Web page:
In recent weeks, many news reports suggest there may be a strong connection between new cases of microcephaly in Brazil and the Zika virus outbreak there. Predictably, pregnant women infected with Zika are being encouraged to abort their babies. However, several health organizations have noticed issues that may point to other factors in the environment being the actual cause of the increase of Brazilian microcephaly.
The first cases of Zika virus in Brazil were confirmed in May 2015 and most likely came from French Polynesia. The Zika virus affected French Polynesia in 2013 through the first part of 2014 and then receded as quickly as it came. During that outbreak, there were at least 17 central nervous system malformations (microcephaly is a type of central nervous system malformation) seen in newborns which may have been related to the virus. Or they may have been due to something entirely different.
Importantly, microcephaly was never identified as one of the 17 malformations in French Polynesia. Researchers are also finding that many other areas that have had Zika virus outbreaks have not seen increases in microcephaly.
The Brazilian Ministry of Health noticed that the increase of microcephaly was occurring around 9 months after the Zika virus outbreak began and hurriedly concluded the two were likely related. However, researcher Dr. Sandra Mattos disagrees. When the outbreak occurred, she had already been collecting data on newborns in the Northeast Brazilian state of Paraiba. Looking back at her data, she discovered the increase of microcephaly had been occurring long before the initial outbreak of the Zika virus. Dr. Mattos believes that pesticides, malnutrition, drugs and infection by multiple viruses at once are the likely causes of the deformity.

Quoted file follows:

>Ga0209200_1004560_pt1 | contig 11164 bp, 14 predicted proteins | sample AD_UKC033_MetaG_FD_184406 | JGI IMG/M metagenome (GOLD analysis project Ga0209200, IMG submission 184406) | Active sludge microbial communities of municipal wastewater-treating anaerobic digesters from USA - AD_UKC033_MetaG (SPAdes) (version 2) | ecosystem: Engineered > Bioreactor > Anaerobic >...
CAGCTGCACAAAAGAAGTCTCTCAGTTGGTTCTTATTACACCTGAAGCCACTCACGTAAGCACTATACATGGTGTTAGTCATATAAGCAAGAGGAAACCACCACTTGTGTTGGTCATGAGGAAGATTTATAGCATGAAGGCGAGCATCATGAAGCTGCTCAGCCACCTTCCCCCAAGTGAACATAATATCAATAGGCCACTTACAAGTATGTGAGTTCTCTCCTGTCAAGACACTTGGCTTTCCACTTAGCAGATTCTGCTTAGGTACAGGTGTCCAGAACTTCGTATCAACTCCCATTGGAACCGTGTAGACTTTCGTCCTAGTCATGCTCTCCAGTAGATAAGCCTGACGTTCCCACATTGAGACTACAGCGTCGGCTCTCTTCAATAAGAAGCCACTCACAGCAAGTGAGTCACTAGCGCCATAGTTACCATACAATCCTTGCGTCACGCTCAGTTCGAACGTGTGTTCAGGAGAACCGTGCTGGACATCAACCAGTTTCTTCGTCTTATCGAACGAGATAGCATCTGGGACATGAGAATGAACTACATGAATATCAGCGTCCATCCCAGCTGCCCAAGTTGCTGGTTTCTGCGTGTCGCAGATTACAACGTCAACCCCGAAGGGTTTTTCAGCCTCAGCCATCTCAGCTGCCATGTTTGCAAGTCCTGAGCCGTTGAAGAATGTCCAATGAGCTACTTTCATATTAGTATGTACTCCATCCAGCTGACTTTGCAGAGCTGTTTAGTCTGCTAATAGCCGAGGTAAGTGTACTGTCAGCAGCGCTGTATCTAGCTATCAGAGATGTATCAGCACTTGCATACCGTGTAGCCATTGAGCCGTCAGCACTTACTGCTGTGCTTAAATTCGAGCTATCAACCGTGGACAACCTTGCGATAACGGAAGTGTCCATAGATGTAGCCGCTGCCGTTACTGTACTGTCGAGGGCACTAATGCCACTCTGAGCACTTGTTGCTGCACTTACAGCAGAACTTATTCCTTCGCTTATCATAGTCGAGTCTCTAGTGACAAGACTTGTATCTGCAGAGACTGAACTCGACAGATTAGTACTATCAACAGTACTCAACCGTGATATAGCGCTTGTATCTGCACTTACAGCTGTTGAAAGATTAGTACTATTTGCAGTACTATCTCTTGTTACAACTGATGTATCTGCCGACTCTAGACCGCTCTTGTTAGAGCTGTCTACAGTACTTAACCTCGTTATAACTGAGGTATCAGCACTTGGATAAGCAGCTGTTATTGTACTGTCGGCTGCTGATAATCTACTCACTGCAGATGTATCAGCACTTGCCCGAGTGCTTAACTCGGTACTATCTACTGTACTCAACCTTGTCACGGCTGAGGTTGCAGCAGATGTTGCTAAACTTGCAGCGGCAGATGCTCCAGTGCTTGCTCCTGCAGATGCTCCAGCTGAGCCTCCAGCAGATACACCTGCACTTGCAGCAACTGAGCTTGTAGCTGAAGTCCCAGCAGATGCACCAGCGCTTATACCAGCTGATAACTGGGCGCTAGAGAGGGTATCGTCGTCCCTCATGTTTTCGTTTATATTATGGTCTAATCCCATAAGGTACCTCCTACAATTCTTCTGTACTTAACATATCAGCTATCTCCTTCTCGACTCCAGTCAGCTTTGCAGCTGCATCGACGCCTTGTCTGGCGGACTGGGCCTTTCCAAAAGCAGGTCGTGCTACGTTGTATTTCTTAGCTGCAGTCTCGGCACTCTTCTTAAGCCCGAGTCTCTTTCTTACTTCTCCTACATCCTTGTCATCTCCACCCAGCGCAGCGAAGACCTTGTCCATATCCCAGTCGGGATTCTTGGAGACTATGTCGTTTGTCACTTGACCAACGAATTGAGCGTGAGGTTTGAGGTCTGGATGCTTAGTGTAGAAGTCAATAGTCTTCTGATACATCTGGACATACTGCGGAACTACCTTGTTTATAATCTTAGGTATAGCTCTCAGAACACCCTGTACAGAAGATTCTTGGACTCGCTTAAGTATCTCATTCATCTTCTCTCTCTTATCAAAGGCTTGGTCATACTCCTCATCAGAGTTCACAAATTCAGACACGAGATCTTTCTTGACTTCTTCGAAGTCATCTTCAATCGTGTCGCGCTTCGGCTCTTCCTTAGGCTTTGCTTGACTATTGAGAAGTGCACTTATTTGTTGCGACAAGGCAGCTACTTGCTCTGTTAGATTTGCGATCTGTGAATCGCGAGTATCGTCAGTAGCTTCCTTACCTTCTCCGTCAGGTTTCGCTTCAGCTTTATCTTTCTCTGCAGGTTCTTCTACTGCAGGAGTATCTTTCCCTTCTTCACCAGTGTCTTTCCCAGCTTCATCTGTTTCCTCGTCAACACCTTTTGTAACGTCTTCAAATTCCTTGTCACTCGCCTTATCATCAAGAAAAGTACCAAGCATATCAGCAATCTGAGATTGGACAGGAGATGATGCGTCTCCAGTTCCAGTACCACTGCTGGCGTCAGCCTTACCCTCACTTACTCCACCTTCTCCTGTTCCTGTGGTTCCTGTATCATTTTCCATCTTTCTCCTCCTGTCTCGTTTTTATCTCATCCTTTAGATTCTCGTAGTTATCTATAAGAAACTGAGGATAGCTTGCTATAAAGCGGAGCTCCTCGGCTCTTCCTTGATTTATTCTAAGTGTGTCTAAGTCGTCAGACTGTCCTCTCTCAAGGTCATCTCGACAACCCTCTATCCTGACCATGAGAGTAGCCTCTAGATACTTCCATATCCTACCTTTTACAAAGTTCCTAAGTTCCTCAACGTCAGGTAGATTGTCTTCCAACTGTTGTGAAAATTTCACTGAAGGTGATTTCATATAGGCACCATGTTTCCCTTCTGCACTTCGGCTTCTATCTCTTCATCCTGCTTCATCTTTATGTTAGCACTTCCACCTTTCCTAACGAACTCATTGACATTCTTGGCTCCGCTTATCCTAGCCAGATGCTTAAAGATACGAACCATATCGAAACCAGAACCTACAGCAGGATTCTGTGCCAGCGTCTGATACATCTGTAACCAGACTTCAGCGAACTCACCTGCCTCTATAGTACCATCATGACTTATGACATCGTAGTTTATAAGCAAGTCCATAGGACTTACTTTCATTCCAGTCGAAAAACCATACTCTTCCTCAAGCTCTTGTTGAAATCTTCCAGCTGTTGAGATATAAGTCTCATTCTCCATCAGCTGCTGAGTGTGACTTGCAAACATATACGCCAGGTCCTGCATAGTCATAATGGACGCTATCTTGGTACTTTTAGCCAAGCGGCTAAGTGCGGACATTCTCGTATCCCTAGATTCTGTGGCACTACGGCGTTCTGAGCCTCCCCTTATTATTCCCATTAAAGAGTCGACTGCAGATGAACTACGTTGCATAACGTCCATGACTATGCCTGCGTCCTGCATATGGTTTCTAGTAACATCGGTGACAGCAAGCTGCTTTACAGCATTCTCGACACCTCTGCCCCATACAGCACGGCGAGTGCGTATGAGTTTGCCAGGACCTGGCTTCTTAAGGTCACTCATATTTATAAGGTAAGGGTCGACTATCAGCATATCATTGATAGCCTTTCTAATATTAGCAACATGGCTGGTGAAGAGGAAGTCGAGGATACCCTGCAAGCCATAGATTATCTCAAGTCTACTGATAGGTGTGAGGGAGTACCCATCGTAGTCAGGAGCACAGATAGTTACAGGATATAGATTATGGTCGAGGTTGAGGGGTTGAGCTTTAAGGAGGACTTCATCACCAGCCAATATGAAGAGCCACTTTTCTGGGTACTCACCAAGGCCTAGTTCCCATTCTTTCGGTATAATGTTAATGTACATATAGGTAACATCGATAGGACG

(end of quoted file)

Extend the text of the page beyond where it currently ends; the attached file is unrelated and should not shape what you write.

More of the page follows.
Two other Latin American medical organizations believe that the larvicide (pyriproxyfen) – added to drinking water in 2014 – is the likely cause of the increase in microcephaly and other birth defects. Their findings, combined with the research by Dr. Mattos, strongly implicate factors other than the Zika virus as the true causes of increasing cases of microcephaly.
The Ministry of Health of Brazil – and the US Centers for Disease Control – should take note of this research rather than causing unwarranted panic and increasing abortions by suggesting that the rapidly-spreading Zika virus is likely to cause an explosion in birth defects across Latin America and the southern United States.